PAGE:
If the IRS repeatedly notifies you of an outstanding tax debt but doesn’t receive payment they may eventually institute a lien or levy to collect the taxes owed. If you’re the victim or a federal tax lien or levy or if you’ve received a tax notice, don’t wait, call Gene Fuehrer, P.C. at 720-638-7657 now. Although the IRS is determined to get their money, they are often willing to work out a more reasonable solution with qualified Centennial, CO tax professionals like us. We speak their language and know how to negotiate a settlement that satisfies them and allows you to pay the tax debt over time.
When the IRS issues a public Notice of Federal Tax Lien this alerts creditors that the government has a legal right to your property. In this case they don’t actually confiscate the property but use the lien as security for the outstanding tax debt. A lien can be attached to business property including accounts receivable and can continue even if you file for bankruptcy.
A tax lien can hold you back financially from making important purchases that impact your quality of life. Because a tax lien is public it can inhibit your ability to secure a loan you need to buy a car or to get a mortgage to buy a home.
In more serious cases the IRS may use a levy to seize and sell property such as a boat, vehicle or home in order to pay off the tax debt. They can also levy property that’s not in your direct possession such as your wages, 1099s, bank accounts and even your retirement accounts. The types of federal tax levies include:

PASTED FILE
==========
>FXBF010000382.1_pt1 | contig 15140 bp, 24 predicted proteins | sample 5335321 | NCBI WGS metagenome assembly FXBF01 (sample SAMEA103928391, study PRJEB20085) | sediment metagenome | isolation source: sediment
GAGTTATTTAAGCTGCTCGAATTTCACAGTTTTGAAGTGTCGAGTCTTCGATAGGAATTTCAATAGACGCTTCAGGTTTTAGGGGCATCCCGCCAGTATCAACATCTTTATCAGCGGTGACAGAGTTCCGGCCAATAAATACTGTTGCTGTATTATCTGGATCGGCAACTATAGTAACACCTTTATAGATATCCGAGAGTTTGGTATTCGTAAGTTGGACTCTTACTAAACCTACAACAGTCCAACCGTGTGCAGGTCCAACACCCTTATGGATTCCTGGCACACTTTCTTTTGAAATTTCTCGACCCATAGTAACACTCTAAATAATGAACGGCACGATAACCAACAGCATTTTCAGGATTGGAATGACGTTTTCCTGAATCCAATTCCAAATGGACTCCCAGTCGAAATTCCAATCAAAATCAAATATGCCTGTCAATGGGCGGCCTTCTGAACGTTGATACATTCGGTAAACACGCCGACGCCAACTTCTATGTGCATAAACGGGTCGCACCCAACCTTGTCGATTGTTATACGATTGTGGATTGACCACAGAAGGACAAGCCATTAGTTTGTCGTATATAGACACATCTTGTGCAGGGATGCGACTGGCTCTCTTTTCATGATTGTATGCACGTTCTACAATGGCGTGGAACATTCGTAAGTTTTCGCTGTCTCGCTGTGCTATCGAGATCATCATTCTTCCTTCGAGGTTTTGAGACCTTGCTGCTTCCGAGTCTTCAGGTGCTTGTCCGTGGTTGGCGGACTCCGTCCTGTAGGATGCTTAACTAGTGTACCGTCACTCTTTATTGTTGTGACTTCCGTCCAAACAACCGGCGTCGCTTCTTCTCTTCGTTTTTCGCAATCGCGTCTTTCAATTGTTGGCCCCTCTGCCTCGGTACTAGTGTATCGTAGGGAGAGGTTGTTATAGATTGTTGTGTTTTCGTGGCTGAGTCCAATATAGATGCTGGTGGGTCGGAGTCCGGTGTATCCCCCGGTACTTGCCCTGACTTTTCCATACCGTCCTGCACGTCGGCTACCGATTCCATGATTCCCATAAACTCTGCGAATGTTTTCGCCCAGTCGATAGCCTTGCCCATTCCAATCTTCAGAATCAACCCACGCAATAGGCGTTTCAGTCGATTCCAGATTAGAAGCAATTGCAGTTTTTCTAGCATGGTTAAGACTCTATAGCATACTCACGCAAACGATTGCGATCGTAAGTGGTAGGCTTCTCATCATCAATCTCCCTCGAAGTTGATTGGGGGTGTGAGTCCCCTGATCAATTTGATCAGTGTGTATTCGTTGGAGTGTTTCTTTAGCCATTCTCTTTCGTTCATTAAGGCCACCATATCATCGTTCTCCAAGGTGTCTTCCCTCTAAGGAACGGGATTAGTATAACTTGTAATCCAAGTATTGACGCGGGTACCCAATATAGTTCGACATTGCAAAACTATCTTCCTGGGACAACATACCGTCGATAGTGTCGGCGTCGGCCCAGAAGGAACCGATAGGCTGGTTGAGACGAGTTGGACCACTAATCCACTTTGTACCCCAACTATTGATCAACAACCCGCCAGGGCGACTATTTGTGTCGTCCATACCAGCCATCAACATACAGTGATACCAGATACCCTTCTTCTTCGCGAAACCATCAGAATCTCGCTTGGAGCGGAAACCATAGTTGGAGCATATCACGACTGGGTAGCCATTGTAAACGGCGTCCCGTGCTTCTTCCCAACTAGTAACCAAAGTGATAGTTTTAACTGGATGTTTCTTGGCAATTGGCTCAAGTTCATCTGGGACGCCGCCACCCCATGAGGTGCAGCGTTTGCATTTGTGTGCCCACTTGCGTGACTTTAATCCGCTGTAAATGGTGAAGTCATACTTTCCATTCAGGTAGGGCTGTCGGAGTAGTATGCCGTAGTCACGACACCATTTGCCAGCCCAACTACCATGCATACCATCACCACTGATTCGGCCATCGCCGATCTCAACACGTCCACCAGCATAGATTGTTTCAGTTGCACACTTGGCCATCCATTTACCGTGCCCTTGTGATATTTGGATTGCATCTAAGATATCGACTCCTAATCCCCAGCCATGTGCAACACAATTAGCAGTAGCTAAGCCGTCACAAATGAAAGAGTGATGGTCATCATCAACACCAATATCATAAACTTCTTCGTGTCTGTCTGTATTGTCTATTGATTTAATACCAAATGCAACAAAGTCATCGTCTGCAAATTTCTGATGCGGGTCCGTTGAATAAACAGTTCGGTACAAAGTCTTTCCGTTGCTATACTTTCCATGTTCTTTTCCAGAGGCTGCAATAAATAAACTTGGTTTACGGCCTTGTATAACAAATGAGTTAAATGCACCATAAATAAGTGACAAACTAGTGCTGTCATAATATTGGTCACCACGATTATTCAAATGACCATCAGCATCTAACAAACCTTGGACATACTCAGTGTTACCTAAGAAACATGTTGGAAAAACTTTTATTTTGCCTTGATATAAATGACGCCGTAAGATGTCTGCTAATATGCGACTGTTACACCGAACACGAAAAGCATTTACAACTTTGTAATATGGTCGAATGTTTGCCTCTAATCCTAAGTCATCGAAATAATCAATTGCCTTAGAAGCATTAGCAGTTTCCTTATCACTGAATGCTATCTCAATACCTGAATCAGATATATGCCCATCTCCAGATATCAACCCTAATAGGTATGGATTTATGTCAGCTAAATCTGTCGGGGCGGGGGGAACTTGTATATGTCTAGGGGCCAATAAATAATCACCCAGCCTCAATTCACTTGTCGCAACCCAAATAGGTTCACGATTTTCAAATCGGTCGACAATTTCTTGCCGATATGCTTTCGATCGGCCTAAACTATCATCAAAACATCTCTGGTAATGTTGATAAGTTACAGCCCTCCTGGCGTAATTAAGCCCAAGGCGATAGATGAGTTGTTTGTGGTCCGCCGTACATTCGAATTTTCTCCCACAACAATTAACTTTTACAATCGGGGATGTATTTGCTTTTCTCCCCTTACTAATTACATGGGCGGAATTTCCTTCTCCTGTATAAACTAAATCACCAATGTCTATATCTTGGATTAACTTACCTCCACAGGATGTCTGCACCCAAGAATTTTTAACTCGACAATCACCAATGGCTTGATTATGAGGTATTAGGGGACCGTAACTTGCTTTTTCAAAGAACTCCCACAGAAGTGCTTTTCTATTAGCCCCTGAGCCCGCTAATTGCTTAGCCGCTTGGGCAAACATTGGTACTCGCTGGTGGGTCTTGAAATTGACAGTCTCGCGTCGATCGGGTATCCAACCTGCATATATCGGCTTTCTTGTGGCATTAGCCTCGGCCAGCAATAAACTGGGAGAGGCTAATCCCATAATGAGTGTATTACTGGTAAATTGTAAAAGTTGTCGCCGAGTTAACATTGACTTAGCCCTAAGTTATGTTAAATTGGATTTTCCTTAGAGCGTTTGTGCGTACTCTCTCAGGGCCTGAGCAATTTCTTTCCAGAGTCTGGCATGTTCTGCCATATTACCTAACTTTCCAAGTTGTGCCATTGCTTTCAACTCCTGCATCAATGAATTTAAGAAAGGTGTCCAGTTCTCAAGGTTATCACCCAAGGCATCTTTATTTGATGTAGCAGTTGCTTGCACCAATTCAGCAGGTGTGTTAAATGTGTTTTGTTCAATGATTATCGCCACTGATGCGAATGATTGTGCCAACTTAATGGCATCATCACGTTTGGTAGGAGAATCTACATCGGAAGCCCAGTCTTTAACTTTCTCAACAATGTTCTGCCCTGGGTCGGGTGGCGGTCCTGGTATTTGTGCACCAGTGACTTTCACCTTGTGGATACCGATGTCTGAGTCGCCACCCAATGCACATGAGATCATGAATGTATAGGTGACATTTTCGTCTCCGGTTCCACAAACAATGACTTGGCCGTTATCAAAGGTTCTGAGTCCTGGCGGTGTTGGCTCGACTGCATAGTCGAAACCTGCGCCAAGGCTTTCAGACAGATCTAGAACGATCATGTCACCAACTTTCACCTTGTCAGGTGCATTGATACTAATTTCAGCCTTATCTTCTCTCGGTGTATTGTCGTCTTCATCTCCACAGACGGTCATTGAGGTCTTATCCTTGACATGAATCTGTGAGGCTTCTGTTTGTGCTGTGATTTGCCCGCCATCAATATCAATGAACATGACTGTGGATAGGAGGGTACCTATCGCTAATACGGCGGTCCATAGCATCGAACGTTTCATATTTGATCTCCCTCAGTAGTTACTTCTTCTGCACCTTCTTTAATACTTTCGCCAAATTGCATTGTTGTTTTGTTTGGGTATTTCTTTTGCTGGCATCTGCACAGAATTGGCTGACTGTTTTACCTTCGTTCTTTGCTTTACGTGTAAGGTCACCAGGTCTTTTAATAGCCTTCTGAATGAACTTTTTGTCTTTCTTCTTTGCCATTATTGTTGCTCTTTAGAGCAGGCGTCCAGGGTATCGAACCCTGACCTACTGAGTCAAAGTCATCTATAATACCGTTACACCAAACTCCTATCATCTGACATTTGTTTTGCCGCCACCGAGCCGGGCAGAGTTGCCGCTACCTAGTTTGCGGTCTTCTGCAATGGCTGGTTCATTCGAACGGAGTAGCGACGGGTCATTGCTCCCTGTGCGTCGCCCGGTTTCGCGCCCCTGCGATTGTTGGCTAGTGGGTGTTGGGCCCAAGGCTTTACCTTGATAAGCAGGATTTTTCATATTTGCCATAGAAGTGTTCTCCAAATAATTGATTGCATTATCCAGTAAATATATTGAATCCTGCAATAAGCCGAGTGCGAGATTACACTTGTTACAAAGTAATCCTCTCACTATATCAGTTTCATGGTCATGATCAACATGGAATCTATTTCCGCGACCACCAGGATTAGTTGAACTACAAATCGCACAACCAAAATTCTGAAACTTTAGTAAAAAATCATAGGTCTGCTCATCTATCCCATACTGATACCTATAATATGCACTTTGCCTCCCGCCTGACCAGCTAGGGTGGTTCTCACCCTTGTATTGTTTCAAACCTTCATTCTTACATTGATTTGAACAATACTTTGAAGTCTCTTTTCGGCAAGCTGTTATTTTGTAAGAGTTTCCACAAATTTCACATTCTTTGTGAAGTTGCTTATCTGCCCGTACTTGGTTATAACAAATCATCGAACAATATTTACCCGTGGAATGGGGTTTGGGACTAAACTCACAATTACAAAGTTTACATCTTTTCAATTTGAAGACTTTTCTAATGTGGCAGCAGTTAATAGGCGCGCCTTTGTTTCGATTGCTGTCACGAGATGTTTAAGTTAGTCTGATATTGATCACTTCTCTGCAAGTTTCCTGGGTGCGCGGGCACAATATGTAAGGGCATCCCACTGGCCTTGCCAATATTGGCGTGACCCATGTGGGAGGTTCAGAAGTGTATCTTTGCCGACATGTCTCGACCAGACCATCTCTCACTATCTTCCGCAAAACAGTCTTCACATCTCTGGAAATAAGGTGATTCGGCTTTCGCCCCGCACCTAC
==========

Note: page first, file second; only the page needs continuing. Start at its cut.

Once the IRS issues a Notice of Intent to Levy they can freeze your bank account 30 days later. The IRS can only seize the funds that were already in the account the day it was frozen by the bank
The IRS can garnish the earnings of independent contractors by going after their 1099 payments. With traditional wage garnishment of an employee only a percentage of a paycheck can be levied. However, for a 1099 levy an entire check owed to a contractor will be seized.
Believe it or not the IRS can go after assets that are usually protected like social security or retirement accounts. They can levy pensions, profit sharing, stock bonus plans, IRAs and others. The rule is, if the taxpayer has the ability to withdraw money from a retirement account, the IRS can seize money from that account.
The IRS can garnish your wages to collect a tax debt. This often leaves people without much money left to pay their weekly expenses.